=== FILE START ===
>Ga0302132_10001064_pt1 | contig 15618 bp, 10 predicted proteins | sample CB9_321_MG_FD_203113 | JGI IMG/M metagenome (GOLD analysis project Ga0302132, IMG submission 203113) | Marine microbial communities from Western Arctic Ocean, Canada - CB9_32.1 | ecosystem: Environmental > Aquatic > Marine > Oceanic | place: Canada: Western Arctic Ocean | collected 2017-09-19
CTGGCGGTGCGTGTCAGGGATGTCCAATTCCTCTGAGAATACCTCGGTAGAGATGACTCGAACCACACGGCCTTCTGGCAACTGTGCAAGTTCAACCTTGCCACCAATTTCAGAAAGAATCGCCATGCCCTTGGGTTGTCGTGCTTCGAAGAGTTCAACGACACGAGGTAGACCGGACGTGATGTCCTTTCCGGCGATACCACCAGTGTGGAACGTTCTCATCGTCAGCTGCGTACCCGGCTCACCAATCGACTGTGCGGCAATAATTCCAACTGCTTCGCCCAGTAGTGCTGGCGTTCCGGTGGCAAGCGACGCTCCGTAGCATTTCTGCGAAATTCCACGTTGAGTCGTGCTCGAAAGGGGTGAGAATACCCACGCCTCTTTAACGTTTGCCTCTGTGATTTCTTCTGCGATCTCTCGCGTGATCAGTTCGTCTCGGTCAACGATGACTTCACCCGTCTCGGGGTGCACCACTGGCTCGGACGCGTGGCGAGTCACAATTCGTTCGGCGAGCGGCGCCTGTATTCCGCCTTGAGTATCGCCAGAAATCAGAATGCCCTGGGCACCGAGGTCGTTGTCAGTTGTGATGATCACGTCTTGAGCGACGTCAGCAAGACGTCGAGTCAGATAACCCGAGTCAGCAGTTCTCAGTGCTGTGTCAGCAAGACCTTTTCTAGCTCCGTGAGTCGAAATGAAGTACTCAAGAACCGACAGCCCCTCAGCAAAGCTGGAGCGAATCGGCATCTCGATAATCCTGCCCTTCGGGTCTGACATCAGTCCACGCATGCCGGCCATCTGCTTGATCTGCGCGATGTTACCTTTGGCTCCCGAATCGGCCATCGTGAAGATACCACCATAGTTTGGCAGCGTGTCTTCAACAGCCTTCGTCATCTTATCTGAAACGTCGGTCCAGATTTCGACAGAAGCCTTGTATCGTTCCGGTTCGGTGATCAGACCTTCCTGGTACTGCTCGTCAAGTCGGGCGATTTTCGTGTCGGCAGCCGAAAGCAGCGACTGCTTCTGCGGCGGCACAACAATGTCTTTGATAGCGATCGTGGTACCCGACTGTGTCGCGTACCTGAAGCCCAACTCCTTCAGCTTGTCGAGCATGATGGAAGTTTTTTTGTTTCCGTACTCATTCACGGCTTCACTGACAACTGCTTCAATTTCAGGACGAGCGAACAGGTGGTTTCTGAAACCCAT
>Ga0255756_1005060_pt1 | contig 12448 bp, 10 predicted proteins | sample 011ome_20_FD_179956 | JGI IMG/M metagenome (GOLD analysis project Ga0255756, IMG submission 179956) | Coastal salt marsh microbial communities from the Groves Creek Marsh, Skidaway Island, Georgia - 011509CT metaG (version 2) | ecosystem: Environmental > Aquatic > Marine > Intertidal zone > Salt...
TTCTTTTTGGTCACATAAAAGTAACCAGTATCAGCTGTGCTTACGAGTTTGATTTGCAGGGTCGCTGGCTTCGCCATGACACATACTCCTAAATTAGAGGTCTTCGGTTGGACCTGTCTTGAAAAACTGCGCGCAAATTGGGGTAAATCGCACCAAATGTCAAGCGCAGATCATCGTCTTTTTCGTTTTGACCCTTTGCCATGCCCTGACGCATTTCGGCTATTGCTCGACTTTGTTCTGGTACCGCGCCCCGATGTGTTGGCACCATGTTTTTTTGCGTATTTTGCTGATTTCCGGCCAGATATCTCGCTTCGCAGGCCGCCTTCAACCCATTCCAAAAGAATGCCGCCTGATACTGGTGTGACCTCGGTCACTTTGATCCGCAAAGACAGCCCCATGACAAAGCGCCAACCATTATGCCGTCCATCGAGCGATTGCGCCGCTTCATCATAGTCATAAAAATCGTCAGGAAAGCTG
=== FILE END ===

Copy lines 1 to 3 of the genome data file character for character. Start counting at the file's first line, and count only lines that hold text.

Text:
>Ga0302132_10001064_pt1 | contig 15618 bp, 10 predicted proteins | sample CB9_321_MG_FD_203113 | JGI IMG/M metagenome (GOLD analysis project Ga0302132, IMG submission 203113) | Marine microbial communities from Western Arctic Ocean, Canada - CB9_32.1 | ecosystem: Environmental > Aquatic > Marine > Oceanic | place: Canada: Western Arctic Ocean | collected 2017-09-19
CTGGCGGTGCGTGTCAGGGATGTCCAATTCCTCTGAGAATACCTCGGTAGAGATGACTCGAACCACACGGCCTTCTGGCAACTGTGCAAGTTCAACCTTGCCACCAATTTCAGAAAGAATCGCCATGCCCTTGGGTTGTCGTGCTTCGAAGAGTTCAACGACACGAGGTAGACCGGACGTGATGTCCTTTCCGGCGATACCACCAGTGTGGAACGTTCTCATCGTCAGCTGCGTACCCGGCTCACCAATCGACTGTGCGGCAATAATTCCAACTGCTTCGCCCAGTAGTGCTGGCGTTCCGGTGGCAAGCGACGCTCCGTAGCATTTCTGCGAAATTCCACGTTGAGTCGTGCTCGAAAGGGGTGAGAATACCCACGCCTCTTTAACGTTTGCCTCTGTGATTTCTTCTGCGATCTCTCGCGTGATCAGTTCGTCTCGGTCAACGATGACTTCACCCGTCTCGGGGTGCACCACTGGCTCGGACGCGTGGCGAGTCACAATTCGTTCGGCGAGCGGCGCCTGTATTCCGCCTTGAGTATCGCCAGAAATCAGAATGCCCTGGGCACCGAGGTCGTTGTCAGTTGTGATGATCACGTCTTGAGCGACGTCAGCAAGACGTCGAGTCAGATAACCCGAGTCAGCAGTTCTCAGTGCTGTGTCAGCAAGACCTTTTCTAGCTCCGTGAGTCGAAATGAAGTACTCAAGAACCGACAGCCCCTCAGCAAAGCTGGAGCGAATCGGCATCTCGATAATCCTGCCCTTCGGGTCTGACATCAGTCCACGCATGCCGGCCATCTGCTTGATCTGCGCGATGTTACCTTTGGCTCCCGAATCGGCCATCGTGAAGATACCACCATAGTTTGGCAGCGTGTCTTCAACAGCCTTCGTCATCTTATCTGAAACGTCGGTCCAGATTTCGACAGAAGCCTTGTATCGTTCCGGTTCGGTGATCAGACCTTCCTGGTACTGCTCGTCAAGTCGGGCGATTTTCGTGTCGGCAGCCGAAAGCAGCGACTGCTTCTGCGGCGGCACAACAATGTCTTTGATAGCGATCGTGGTACCCGACTGTGTCGCGTACCTGAAGCCCAACTCCTTCAGCTTGTCGAGCATGATGGAAGTTTTTTTGTTTCCGTACTCATTCACGGCTTCACTGACAACTGCTTCAATTTCAGGACGAGCGAACAGGTGGTTTCTGAAACCCAT
>Ga0255756_1005060_pt1 | contig 12448 bp, 10 predicted proteins | sample 011ome_20_FD_179956 | JGI IMG/M metagenome (GOLD analysis project Ga0255756, IMG submission 179956) | Coastal salt marsh microbial communities from the Groves Creek Marsh, Skidaway Island, Georgia - 011509CT metaG (version 2) | ecosystem: Environmental > Aquatic > Marine > Intertidal zone > Salt...